George Bekiaridis
10:47am 21 November 2011


Thank you, great presentation

Maria Perifanou
10:48am 21 November 2011 (Edited 10:48am 21 November 2011)


Slides and references will be uploaded very soon.

maria ranieri
10:58am 21 November 2011


Thanks, Guy, for your presentation! Your mapping of mobile learning practices is very helpful and I also agree with your concerns and conclusions. Moreover, like you, I believe that it's fundamental to teach about social mobile network to develop critical perspective...Thanks again :-)

Guy Merchant
11:26am 21 November 2011


Thanks for all the comments, I have uploaded my slides to Slideshare - I don't think they're embedded, though!?

Guy Merchant
9:17am 23 November 2011


...and sorry, I forgot. Here are the references I promised.

References

Adami, E. & Kress, G. (2010) ‘A Social Semiotic Analysis of Mobile Devices: Interactions of Technology and Social Habitus’ in N. Pachler, B. Bachmair,  and J. Cook (Eds) Mobile Learning: Structures, Agencies, Practices. London: Springer (pp.185-204).

Gergen, K. (2003) ‘Self and Community in the New Floating Worlds.’ In K. Nyiri, (Ed.) Mobile democracy, essays on society, self and politics. Vienna: Passagen. (pp.103-114).

Greenhow, C., Robelia, B., & Hughes, J.E. (2010) ‘Learning, Teaching and Scholarship in a Digital Age: Web 2.0 and Classroom Research: What Path Should We Take Now?’ Educational Researcher 38:4 (pp.246-259).

Ihde, D. (1993) Postphenomenology: Essays in the Postmodern Context.  Evanston: Northwestern University Press.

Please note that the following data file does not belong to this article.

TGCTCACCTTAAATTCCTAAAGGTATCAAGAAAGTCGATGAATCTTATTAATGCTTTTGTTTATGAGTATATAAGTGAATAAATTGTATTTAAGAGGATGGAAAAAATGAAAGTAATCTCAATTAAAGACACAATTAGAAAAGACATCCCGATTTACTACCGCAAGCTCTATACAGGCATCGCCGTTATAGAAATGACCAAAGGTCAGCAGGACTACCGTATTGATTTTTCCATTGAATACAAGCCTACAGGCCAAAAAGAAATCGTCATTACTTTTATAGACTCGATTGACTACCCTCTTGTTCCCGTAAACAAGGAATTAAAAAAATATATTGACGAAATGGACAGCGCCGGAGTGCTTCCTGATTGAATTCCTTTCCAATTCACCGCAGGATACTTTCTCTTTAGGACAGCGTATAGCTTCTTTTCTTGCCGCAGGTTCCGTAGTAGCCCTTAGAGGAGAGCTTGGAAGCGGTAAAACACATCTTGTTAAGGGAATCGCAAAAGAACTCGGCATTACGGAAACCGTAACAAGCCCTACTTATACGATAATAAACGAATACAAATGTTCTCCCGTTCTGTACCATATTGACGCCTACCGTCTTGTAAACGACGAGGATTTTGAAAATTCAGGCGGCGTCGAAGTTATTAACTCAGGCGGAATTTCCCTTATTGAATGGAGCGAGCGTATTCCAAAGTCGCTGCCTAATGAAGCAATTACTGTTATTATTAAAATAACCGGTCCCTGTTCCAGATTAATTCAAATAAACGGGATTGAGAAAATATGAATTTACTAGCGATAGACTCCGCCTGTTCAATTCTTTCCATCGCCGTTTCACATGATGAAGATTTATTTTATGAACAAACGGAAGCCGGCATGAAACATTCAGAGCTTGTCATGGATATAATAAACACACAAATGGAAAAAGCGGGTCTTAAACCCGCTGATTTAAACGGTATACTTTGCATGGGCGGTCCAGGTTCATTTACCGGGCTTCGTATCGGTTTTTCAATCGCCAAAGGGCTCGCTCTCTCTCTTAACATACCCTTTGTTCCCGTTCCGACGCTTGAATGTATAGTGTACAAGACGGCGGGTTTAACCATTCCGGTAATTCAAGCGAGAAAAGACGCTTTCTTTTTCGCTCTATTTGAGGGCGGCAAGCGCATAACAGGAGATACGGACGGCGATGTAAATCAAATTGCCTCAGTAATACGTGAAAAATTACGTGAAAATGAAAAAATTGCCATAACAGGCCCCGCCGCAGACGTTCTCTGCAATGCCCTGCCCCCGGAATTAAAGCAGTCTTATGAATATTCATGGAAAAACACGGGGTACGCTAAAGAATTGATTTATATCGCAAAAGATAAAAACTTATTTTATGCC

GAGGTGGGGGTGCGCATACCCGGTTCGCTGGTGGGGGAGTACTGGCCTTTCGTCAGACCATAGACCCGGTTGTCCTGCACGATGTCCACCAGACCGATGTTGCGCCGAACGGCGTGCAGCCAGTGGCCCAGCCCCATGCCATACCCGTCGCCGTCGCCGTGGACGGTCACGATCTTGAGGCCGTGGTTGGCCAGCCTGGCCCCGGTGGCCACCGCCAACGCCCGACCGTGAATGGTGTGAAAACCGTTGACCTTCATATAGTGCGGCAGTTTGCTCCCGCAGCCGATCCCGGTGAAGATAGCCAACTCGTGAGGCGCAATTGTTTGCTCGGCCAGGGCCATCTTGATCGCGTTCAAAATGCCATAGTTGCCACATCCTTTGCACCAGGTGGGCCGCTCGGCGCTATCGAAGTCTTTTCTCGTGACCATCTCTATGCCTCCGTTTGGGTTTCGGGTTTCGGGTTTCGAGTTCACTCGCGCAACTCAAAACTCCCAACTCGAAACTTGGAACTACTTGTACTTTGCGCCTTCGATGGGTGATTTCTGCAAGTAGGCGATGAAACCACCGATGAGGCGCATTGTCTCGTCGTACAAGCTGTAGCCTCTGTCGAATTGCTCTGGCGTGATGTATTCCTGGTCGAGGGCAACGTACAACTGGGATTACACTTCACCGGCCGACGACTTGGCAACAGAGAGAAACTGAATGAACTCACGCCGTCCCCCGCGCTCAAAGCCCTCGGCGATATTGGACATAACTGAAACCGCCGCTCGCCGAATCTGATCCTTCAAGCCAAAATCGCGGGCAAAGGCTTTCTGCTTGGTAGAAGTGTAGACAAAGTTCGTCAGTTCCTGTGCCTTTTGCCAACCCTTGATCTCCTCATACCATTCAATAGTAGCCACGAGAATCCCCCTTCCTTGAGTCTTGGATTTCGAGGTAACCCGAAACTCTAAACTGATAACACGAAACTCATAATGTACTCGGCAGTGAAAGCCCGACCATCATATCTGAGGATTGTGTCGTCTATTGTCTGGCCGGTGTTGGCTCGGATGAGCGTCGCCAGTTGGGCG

Ito, M. (2004) ‘Personal Portable Pedestrian: Lessons from Japanese Mobile Phone Use’ Paper presented at the International Conference on Mobile Communication, Seoul: Korea, October 18-19, 2004.  Available at: http://www.itofisher.com/mito/archives/ito.ppp.pdf Last accessed 14th November, 2011.

Ling, R. & Yttri, B. Hyper-coordination via mobiles in Norway. In J.E. Katz & M. Aakhus (Eds) Perpetual Contact. Cambridge: Cambridge University Press.

Parry, D. (2011) ‘Mobile Perspectives: on teaching mobile literacy.’ Educause Review March/April, 2011. Available at: http://net.educause.edu/ir/library/pdf/ERM1120.pdf Last accessed 16th November, 2011.

Reckwitz, A. ‘Towards a Theory of Social Practices: A development in culturalist theorizing.’ European Journal of Social Theory 5:2 pp.243-263.

Shatzki, T. R. (2001) ‘Practice mind-ed orders.’ In T.R. Shatzki, K.K. Cetina & E.V. Savigny (eds) The Practice Turn in Contemporary Theory.’ London: Routledge. (pp.50-63)

Shatzki, T.R. (2002) The Site of the Social: A Philosophical Account of the Constitution of Social Life and Change. University Park, PA: Pennsylvania State University Press.

Verbeek, P. (2005 What Things Do: Philosophical Reflections on Technology, Agency and Design. University Park, PA: Pennsylvania State University Press.

Wellman, B. (2002) ‘Little boxes, glocalization, and networked individualism’. In M. Tanabe, P. Besselaar and T. Ishida (eds.), Digital cities II: Computational and sociological approaches. Berlin: Springer, (pp. 10–25).